The top few may be in line for a huge bump to Mesa next season. One highly-ranked Toronto signee from 2012, Franklin Barreto, is off to a solid start in the Gulf Coast League, as a 17-year-old. Does that mean that is the norm? No. The career arc of each player is mainly unique to that player. The young men the Cubs sign will progress as they do. To assume that any specific player will have a career that will mirror another specific player is to not grasp player development in pro ball.
Despite the large-sounding bonuses, these are mostly not very expensive signings. While the hope, projection, and legitimate possibility exist for many of Tuesday's signings, there are many road trips between signing day and MLB per diem. Most won't come close. However, if any of these signings, major or less so, reach the show and post as little as a 2 WAR career, the gambit was a clear win. Jiggering with the amount spend changes little, escept the break-even point The Cubs need to add and develop young talent in any way possible. While presuming one or two of these youngsters will beis very premature. Adding talent where possible, even while possibly bending the rules, is where the front office is now.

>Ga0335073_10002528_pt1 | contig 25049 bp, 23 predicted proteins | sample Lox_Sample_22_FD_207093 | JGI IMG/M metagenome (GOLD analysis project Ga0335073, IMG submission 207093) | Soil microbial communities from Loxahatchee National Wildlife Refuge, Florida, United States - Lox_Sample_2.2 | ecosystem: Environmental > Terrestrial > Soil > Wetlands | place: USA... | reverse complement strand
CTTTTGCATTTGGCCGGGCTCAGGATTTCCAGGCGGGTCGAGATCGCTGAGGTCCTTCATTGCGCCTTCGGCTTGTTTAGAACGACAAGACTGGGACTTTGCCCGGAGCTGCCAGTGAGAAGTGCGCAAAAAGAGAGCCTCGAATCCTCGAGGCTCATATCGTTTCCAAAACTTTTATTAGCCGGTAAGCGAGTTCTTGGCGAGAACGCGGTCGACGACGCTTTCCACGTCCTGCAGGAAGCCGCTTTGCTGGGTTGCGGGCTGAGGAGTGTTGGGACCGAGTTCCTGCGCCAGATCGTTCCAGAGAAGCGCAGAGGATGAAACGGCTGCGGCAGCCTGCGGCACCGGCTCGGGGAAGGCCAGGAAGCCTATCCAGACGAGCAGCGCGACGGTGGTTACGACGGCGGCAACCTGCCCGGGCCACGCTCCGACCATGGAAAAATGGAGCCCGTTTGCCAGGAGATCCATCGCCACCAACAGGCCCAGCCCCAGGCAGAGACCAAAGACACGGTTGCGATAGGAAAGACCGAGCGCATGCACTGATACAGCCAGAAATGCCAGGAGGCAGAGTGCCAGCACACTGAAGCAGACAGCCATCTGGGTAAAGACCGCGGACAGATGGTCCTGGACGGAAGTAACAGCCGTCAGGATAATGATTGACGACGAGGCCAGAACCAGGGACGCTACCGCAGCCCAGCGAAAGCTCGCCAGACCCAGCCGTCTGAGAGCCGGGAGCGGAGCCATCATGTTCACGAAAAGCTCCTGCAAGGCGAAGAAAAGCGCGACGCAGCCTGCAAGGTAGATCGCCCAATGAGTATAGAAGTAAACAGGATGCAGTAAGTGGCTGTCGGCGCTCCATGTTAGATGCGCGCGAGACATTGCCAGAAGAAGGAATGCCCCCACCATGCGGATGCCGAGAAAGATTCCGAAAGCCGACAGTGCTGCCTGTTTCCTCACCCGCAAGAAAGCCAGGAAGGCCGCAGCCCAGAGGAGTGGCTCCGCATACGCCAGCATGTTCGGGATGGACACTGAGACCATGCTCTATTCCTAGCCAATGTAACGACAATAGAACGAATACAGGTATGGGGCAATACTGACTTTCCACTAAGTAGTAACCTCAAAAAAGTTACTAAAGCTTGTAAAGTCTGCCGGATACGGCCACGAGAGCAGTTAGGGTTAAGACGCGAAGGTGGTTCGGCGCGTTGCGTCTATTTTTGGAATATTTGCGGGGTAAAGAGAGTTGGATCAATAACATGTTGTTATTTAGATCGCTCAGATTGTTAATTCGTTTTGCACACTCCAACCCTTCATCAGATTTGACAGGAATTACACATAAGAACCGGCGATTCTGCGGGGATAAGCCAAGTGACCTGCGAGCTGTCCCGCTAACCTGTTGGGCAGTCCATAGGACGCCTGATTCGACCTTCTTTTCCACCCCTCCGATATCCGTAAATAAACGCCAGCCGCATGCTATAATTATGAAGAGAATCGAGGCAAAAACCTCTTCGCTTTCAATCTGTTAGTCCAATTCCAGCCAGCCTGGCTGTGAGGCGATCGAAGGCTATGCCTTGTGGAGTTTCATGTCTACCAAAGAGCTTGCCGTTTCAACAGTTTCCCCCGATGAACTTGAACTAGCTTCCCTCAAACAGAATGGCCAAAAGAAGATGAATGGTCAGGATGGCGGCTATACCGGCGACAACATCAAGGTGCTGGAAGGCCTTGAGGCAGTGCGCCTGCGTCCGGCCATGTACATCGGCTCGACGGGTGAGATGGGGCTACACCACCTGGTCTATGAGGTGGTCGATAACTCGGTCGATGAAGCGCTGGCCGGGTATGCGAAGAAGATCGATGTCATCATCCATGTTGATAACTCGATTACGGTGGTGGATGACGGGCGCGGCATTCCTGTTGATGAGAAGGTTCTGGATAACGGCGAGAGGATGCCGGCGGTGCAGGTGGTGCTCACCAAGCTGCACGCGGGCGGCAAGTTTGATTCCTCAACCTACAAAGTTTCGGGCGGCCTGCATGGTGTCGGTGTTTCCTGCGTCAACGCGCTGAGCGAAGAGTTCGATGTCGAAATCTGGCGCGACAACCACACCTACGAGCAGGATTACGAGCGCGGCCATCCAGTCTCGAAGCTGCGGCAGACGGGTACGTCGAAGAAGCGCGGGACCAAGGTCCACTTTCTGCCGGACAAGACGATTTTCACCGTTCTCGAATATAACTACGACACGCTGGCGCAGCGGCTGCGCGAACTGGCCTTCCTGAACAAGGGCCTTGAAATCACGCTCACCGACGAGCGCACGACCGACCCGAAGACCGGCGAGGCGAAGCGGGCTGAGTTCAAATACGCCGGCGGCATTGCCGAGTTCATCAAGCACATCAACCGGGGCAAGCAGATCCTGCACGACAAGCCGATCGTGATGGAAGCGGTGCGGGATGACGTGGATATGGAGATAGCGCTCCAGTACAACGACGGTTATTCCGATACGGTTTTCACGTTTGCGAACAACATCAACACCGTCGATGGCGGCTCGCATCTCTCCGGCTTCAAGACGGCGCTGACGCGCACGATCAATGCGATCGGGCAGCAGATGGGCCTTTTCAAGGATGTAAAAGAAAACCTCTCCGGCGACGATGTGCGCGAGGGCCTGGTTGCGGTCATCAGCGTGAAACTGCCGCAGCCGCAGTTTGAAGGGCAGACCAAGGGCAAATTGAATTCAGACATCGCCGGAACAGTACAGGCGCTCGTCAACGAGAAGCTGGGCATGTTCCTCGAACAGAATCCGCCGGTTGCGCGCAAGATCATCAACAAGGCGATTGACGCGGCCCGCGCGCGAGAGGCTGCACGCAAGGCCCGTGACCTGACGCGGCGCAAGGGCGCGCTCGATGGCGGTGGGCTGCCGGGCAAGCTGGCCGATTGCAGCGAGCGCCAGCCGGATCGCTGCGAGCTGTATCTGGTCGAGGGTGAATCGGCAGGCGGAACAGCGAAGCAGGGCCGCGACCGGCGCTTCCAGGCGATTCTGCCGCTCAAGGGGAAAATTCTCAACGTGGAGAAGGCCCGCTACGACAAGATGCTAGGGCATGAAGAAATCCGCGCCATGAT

No, there might not be a Miguel Cabrera or Miguel Sano in this pool of talent. However, it is rather important the Cubs are trying to compete for the best amateur talent. Sano was out of the Cubs reach, but current ownership is aiming for the best there is. As the scouts learn the trainers and locales better, the better results should follow. Thankfully, Tom Ricketts, Theo Epstein, and the rest are attempting to become an international force.
Will Gleyber Torres or Eloy Jimenez become a household name? Very possibly. Very possibly not. One thing is for sure. A wise team shouldn't try to waste any opportunity to upgrade. Even with 16-year-olds who might never reach Boise. It sure beats the odds on a two-year extension to a reliever from a long-term perspective.
Three Up/Three Down
Daytona's catchers: Five catchers are listed on the Daytona Cubs stat sheet. None is hitting over .230. They have combined for four homers, with none of the five being over one. Four have an OPS barely over .600. The fifth has an OPS under .500. Yeah, this could use some improvement.
Kane County 1B Rock Shoulders has been out a week with injury. Injuries are worse than slumps.
Jorge Diaz is a 6-6 190 pond pitcher from Brooklyn. In his last four outings for the Mesa Cubs (Arizona Rookie League), Diaz has pitched just under five innings. He's given up five hits, three walks, and seven runs. He has fanned six, though. He has a win and a save over the stretch.